The first set of steps took us along the profile of the very top of the interior dome. The steps started out steep and got noticeably steeper as we descended, the ceiling getting lower and lower. We were soon back on spiral staircases, though. I had thought we would circumscribe the dome at the same balcony we had used on the way up, but we found ourselves about 30 feet above that level, right at the base of the ceiling frescos themselves.
The paintings, when seen close up, seem very crude, the smallest details are still wide brushstrokes. But when we looked at the work across the dome, we could see how effective the large detail was from a distance. Lines that looked rough and rudimentary close up became perfect renderings of marble or hair from a distance. Michelangelo knew there was no need for small detail when the paintings would be viewed from a floor hundreds of feet below.
We descended the rest of the way to the ground, getting there hot and tired. We decided to go back to our hotels to rest, change, and cool off. We would meet at 1:30 at Di Lanzi to walk to the Accademia to see David.
On the way back to the hotel, we stopped to get cash. We had been getting nice round amounts, and we had always gotten €50 bills from the machines. After the problems we had had getting change, I wanted to try to get smaller bills. To do so, I asked for an amount that wasn’t divisible by fifty – €240. Success. I got four fifties and two twenties.
Back at the Alba, we showered, then relaxed in the air-conditioned room. I made reservations for that night at Sostanza, then Chris closed her eyes while I read aloud from our guidebook. I read about what we would/should see at the Accademia and the Uffizi.
At noon, we headed out again. We wanted something besides sandwiches for lunch, so we stopped into La Strada, a popular restaurant that was on our route. Chris had insalata mista and rigatoni al greco, pasta with olives and tomatoes. I had insalata verde and pollo arostico, roast chicken. My chicken was a little dry, but otherwise the food was quite good.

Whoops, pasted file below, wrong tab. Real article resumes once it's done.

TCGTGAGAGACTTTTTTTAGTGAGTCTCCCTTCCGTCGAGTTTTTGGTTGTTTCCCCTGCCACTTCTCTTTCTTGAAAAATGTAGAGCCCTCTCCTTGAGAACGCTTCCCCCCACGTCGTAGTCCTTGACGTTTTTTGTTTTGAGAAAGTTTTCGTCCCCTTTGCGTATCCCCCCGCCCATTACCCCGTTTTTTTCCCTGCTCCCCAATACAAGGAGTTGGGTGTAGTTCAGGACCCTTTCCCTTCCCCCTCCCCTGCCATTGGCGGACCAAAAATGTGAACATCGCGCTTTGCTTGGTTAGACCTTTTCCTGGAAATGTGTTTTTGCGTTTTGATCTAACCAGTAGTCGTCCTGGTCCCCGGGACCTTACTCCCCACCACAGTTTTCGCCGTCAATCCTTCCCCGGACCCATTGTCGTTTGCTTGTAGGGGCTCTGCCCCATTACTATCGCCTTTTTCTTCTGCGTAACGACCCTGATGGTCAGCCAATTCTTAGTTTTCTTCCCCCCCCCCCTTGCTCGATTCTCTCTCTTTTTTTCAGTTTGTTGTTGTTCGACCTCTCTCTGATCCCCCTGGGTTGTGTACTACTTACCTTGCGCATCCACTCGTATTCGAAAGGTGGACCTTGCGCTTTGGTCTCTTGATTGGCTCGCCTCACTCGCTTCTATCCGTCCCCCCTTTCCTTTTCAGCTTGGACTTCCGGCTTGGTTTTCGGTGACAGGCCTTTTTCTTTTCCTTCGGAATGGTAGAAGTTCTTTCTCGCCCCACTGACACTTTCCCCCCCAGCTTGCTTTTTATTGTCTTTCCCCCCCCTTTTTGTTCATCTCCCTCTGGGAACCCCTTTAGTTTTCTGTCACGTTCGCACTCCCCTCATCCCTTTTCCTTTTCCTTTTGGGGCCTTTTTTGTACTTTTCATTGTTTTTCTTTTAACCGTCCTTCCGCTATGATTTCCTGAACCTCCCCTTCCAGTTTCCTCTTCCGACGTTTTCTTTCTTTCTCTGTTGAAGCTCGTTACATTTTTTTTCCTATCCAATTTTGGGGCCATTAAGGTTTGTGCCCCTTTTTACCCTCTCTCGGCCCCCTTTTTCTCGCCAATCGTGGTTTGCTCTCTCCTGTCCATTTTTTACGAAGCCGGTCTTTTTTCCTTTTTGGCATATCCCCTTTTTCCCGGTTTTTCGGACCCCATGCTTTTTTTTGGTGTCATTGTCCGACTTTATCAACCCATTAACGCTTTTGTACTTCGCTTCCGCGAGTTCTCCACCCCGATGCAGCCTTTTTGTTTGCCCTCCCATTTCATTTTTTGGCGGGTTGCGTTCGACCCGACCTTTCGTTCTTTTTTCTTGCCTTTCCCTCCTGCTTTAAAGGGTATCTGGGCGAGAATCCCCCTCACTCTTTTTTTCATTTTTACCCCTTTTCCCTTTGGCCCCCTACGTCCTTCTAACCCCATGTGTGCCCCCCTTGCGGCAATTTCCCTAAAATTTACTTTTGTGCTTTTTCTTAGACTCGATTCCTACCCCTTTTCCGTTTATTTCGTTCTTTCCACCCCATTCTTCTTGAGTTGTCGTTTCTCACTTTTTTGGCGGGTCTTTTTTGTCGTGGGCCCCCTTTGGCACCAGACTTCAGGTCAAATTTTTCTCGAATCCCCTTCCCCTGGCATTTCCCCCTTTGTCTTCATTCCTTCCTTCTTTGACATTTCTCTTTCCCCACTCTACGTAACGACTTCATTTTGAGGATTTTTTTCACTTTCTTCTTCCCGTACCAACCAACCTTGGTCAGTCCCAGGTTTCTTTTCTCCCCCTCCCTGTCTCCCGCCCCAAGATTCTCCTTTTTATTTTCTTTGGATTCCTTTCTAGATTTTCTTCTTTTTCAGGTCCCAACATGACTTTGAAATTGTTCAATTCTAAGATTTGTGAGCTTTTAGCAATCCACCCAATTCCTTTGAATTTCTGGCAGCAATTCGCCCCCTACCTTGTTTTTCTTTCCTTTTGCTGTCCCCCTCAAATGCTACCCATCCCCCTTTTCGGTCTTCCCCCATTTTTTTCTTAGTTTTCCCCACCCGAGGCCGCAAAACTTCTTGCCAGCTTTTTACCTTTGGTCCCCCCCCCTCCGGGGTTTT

We finished our lunch in good time and were at Di Lanzi at 1:20. Theresa and Christian joined us in the lobby, and we walked to the Accademia, about 10 minutes away. We got there 20 minutes early for our reservation, but we were allowed in right away. We had walked past a line of about 50 people who hadn’t made reservations, apparently.
Inside, we paid for our tickets and walked straight to Michelangelo’s statue of David. We had all seen pictures, and we had all seen the copy in Piazza della Signore, but we were still in awe of the original marble statue before us. Chris and I spent about 15 minutes taking in the amazing detail of the sculpture from every angle.
After we had feasted our eyes on David, we walked around the rest of the museum, checking out plaster models that had been made by other sculptors. Those models helped the sculptors make the rough cuts on the stones and provided measurements for the detail work. Seeing these detailed models made Michelangelo’s work all the more amazing. He never used plaster models and only worked freehand.
We also checked out other areas of the museum: Byzantine art (blech!), other statuary, and a section on musical instruments. The instruments were interesting, with Stradivari violins, ancient horns, and even a pair of hurdy-gurdies. I asked Chris if she was ready to leave. She hesitated a moment, then said, “No. I haven’t finished looking at David.” She had suddenly realized that she may never see it again, and the emotion of the moment was very strong. We went back to the hall with David and gazed at him for another ten minutes or so.